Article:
Makerbot <3's The Great Fredini!

Makerbot Store Windows

Today I am setting up a display in the Manhattan Makerbot Store windows. The windows will feature some of my favorite 3D portraits and a smaller version the Luna Park Tower. The work will be there for the month of July and I will be speaking there on July 10. To attend or find out more, click the photo or visit 

3D Printing Tip of the Week: Print Your own Scan-A-Rama Figure

There were a lot of folks I scanned at the Westport Maker Faire who wanted to come in and use the library’s 3D printer to print themselves out. If you don’t want to do that, you can always commission me to do a high quality print for you, but as promised I am putting up a quick tutorial on how to print one yourself.
Step 1- find your model to print
The first thing is to find your file and download it from the project page on Thingiverse. Your model will be a 3D .stl file. To prepare it for printing, it must be converted to instructions for a 3d printer. This process is known as slicing.
Step 2: Slicing
Because the library’s machines are Makerbots, we reccommend using Makerware software to prep files for printing. First, click the “Add” button and place the model on the build platform. The software has a move tool to bring it to the center if need be. Next, scale the model using the scale tool. My models are sized proportionally to someone 6’tall being ~144mm, so all my prints will print on a makerbot. Most kids are ~120mm give or take, so their files should be a good size as is. Because the library is a shared facility, we recommend sizing models to be between 110 and 120mm tall (Star Wars action figure sized). This will keep your print times to between 1 and 2 hours if you print at medium quality. Here you can see I am sizing this model to be ~ 115 mm tall:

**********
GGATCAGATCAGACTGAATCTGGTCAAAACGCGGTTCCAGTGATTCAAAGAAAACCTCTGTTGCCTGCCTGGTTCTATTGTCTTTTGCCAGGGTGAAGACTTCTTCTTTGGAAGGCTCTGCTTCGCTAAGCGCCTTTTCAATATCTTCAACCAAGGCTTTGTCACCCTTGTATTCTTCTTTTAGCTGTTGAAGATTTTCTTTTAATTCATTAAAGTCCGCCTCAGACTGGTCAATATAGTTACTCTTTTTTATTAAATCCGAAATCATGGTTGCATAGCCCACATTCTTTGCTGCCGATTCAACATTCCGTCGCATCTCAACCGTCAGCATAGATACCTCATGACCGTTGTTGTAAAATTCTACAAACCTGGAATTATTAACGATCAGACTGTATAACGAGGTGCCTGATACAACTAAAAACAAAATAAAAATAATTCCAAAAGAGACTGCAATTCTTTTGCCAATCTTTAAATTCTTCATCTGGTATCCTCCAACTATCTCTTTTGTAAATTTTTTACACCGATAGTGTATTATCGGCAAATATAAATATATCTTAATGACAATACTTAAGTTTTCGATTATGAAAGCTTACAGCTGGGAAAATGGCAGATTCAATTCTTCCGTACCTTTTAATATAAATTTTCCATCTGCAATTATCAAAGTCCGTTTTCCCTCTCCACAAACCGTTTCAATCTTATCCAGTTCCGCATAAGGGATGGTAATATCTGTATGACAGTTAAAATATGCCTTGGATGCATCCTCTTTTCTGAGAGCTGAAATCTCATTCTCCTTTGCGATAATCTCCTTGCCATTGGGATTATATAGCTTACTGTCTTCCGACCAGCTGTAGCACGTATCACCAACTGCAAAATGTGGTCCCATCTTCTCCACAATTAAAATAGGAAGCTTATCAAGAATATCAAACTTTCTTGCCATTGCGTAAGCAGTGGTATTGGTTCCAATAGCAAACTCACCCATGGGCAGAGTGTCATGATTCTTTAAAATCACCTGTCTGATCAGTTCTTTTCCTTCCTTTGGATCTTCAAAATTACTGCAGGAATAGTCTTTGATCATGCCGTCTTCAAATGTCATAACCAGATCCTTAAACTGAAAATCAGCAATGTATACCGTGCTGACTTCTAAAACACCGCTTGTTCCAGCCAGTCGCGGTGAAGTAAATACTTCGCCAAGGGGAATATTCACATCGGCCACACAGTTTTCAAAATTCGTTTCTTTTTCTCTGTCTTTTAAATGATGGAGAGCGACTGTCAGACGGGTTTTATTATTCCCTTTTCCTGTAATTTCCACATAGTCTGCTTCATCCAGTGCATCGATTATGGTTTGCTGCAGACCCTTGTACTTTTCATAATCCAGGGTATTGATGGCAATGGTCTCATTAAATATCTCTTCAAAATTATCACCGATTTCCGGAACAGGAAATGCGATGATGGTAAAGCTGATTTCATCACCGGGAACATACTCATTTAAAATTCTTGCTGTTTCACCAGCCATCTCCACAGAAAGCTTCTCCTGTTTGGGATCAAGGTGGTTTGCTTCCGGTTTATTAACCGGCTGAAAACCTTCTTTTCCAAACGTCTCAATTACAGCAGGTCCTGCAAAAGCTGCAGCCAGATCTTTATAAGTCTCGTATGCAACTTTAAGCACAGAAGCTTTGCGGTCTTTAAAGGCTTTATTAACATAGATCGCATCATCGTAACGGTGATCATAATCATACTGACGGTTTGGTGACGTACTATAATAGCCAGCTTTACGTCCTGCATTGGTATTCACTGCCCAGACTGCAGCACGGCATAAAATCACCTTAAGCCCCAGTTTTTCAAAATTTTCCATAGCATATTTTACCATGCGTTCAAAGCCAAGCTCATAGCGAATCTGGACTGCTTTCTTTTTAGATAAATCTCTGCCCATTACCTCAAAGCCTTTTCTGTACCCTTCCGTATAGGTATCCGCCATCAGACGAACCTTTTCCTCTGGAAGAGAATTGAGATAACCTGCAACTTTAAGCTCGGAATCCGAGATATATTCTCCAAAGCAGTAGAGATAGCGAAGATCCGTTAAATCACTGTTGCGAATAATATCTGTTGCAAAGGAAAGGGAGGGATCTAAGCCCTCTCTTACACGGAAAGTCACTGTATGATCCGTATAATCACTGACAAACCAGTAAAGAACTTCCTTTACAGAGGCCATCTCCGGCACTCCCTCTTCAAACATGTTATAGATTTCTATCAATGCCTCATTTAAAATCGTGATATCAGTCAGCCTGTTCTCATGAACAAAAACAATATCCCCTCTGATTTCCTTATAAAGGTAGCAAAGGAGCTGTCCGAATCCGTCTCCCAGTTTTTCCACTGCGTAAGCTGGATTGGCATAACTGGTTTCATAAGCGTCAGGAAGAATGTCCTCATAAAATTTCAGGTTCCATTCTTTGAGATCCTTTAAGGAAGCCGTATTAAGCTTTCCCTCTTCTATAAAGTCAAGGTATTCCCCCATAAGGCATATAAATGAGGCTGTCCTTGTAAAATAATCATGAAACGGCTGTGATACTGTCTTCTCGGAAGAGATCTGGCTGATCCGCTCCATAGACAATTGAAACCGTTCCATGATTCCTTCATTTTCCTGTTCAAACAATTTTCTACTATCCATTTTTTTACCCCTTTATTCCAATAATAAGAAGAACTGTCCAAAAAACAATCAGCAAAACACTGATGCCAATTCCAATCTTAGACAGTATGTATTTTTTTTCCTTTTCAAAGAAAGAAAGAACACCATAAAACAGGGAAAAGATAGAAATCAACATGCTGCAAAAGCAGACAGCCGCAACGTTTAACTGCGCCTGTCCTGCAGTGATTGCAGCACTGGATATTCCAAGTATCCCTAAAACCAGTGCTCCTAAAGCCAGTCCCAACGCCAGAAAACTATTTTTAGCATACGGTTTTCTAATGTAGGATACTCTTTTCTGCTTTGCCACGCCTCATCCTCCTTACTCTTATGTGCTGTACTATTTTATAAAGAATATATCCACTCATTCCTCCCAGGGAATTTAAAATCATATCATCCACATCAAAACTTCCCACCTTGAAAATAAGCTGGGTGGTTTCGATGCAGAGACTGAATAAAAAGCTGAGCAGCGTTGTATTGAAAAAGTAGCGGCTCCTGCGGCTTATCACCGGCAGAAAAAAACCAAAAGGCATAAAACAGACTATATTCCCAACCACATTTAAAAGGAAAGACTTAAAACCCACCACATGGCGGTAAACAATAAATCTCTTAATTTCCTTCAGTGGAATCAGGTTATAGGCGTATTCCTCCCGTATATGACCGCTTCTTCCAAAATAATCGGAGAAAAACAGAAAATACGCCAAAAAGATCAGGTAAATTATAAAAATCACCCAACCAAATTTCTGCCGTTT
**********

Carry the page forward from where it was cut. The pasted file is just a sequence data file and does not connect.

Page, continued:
When you’re done placing and sizing, its time to hit the “make” button. Below you can see the print dialogue you will now see. First select the printer you are printing with- Replicator 1 or Replicator 2. Next select the quality settings. I recommend you use the default medium settings (A 120mm print should print in less than 1 1/2 hours).  My prints are high quality, .1mm layers, but these will often take as long as 5 hours to print so I don’t recommend this setting for in the library.
Some prints will need support turned on- for example: needs support for the hands that are hanging down. If you need support, check the checkbox for support, but be prepared for cleaning the support off with an exacto knife later.
Finally, export the print file and load it on the printer. If the computer is attached to the printer, you can select the “Make it now” radio button up top, otherwise, select “Export to a file” and copy the file to an SD card that you put in the printer.


Step 3: Printing

After you hit print,  watch the first few layers. You want to be sure that they stick to the platform. As long as the print adheres to the platform at the beginning, you should be good to go. Kick back and wait for the awesomeness to arrive- Good Luck!